The aim of the Abundance GTA project is to help foster in Torontonians a “heartened” connection to the Pickering Lands. So, I asked myself, how can I myself develop a “heartened” connection? to these lands I’ve never visited? I decided I had to go visit the lands. And so I did, on June 10 of this year, visiting Jim Miller at Thistle Ha’ farm.
Thistle Ha’ farm is the only property in the Pickering Lands whose expropriation order was cancelled. Two-thirds of Thistle Ha’ farm, including its buildings, was expropriated in 1973 by the federal government for the proposed Pickering airport. Jim’s parents, however, fought the expropriation order all the way to the Supreme Court of Canada, and won. As a result, Thistle Ha’ farm has been in the family for four generations, starting with Jim’s great grandfather, a Scottish immigrant who arrived in Canada in 1835 at 18 years of age, and settled on the farm in 1839.
These days, the farm is quiet with just Jim and his wife living there, but in its heyday in the summer season, it was a bustling place with up to 22 people resident, what with children and farm help. Thistle Ha’ was a highly successful purebred livestock farm renowned in Canada and the US for its cows, horses, pigs, and sheep.
Although the Millers eventually won the right to keep the farm, it was a long and lengthy process spanning over 6 years. During this time, with no certainty about the future of the farm, it was decided that Jim, who had just completed his training as a chemist, would go out to work instead, leaving the farm.
It is only recently after retirement that Jim has come back to the Pickering Lands and the farm. All the animals are long gone, his parents are gone, and the land is rented to neighbouring farmers, and Jim has become a valuable keeper of the memories of how it all used to be and a key spokesperson for the Lands.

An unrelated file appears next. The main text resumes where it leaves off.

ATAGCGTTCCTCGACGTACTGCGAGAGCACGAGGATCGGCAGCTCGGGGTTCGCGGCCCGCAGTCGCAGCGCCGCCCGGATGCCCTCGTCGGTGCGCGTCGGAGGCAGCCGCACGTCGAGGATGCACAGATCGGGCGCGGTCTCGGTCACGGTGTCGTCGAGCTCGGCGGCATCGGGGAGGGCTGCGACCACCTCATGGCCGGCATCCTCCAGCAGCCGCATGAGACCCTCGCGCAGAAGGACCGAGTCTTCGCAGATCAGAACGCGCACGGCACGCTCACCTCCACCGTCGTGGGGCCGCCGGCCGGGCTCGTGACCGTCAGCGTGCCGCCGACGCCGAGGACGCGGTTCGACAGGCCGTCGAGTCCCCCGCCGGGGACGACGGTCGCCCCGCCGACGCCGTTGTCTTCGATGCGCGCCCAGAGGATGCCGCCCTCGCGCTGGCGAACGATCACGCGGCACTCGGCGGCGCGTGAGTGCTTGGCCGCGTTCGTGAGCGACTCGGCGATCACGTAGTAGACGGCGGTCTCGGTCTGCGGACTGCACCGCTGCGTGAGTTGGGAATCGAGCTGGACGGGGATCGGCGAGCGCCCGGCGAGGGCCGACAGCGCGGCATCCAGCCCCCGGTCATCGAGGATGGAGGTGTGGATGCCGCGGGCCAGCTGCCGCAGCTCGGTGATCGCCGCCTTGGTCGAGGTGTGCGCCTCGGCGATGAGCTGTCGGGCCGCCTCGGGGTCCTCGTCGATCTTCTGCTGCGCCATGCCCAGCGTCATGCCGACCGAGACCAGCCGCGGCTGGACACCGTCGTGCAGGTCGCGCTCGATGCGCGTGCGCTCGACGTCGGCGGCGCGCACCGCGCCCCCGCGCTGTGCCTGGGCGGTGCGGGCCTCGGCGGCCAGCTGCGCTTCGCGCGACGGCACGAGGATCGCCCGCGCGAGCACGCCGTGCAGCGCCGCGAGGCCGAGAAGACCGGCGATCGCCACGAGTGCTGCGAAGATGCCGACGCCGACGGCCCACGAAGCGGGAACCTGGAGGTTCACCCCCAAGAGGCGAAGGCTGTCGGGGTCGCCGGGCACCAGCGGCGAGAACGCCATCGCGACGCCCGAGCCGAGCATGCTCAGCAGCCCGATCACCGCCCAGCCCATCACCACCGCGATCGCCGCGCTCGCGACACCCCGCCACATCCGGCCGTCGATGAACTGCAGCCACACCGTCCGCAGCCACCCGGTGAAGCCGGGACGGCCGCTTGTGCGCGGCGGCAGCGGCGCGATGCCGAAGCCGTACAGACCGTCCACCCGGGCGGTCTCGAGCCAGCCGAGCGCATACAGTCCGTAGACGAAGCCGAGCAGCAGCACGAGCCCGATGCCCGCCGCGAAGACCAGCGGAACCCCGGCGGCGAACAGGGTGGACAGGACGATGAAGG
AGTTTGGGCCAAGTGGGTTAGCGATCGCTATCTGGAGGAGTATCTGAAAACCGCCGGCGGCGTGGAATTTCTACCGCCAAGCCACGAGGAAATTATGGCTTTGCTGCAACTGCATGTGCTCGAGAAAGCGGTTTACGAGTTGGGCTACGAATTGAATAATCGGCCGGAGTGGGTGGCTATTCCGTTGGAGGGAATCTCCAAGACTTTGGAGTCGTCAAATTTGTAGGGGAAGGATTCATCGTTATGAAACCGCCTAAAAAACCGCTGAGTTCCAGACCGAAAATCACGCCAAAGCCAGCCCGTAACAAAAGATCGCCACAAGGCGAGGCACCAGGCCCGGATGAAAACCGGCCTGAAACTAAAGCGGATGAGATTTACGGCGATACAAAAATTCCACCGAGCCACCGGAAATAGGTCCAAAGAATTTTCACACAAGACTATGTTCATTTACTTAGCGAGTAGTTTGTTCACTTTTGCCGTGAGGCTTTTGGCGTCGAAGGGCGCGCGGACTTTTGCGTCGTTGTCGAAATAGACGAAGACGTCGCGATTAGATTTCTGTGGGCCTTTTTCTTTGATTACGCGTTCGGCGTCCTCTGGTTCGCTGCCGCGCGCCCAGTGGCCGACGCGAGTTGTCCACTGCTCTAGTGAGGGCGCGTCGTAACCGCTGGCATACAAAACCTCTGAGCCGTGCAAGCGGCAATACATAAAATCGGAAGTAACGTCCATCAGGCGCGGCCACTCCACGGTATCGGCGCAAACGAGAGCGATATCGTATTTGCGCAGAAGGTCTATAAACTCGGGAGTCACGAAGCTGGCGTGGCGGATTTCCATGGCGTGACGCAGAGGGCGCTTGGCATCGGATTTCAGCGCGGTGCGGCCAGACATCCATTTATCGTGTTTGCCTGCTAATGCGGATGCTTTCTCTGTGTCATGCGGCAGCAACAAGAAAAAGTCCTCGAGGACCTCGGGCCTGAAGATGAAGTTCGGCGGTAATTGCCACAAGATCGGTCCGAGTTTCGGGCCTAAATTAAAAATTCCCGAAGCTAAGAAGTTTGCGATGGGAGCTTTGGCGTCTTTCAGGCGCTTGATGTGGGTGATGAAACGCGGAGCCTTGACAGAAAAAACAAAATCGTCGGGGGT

Touring around the Lands in his truck, Jim pointed out to me where or how things used to be. This took some imagination on my part, as many of these things could not be seen. Most poignant was our drive through the Hamlet of Brougham, the centre of the farm community Jim grew up in, which while alive and vibrant in Jim’s mind, was now just empty grown-in lots.
“With all this great agricultural land, why wouldn’t farmers be lining up to farm here?” I wondered. Jim explained that with only one-year leases from Transport Canada, farmers can’t build a future. Also, there is no supportive infrastructure for the farmers here. I did not realize this, but to farm, you need to have services that support farmers close by (e.g., farm equipment suppliers). And even to live here, like anywhere else, you need to have commercial and community services (e.g., shops, schools). As a result, there are only a handful of farmers currently farming on the 9,600 acres of remaining Pickering Lands and most of these farmers do cash crops and only one lives on the lands.
My most joyful part of the tour was seeing Duffins Creek. To me, creeks are like the blood vessels of the land. The water was clear and clean and so I felt that although the vibrant farming community that was once here has died, the lands themselves are alive and well and full of positive potential.
After the tour, sitting in the Thistle Ha’ farm sitting room, Jim and I discussed many things, one of which was another glimpse of a positive future, and that is the Potato Project. A couple of years ago, Jim started this project, which invites school children to plant some potatoes in the Spring and come dig them up in the Fall. The intention is to have children participate in the entire farming process from planting to harvest, rather than just visit a farm for a day. (For more information on Thistle ha’ farm and the Potato Project go to http://thistleha.com/)
My first trip to the Pickering Lands covered a lot of ground. In future blogs, I plan to connect further to the Lands through an exploration of the Lands starting from the bottom up. I will start at the very bottom with area geology, and then work myself up through the layers, looking into the area’s soils, water, First Nations history, and farming history, and then current infrastructure and biota. I hope you will join me on this journey.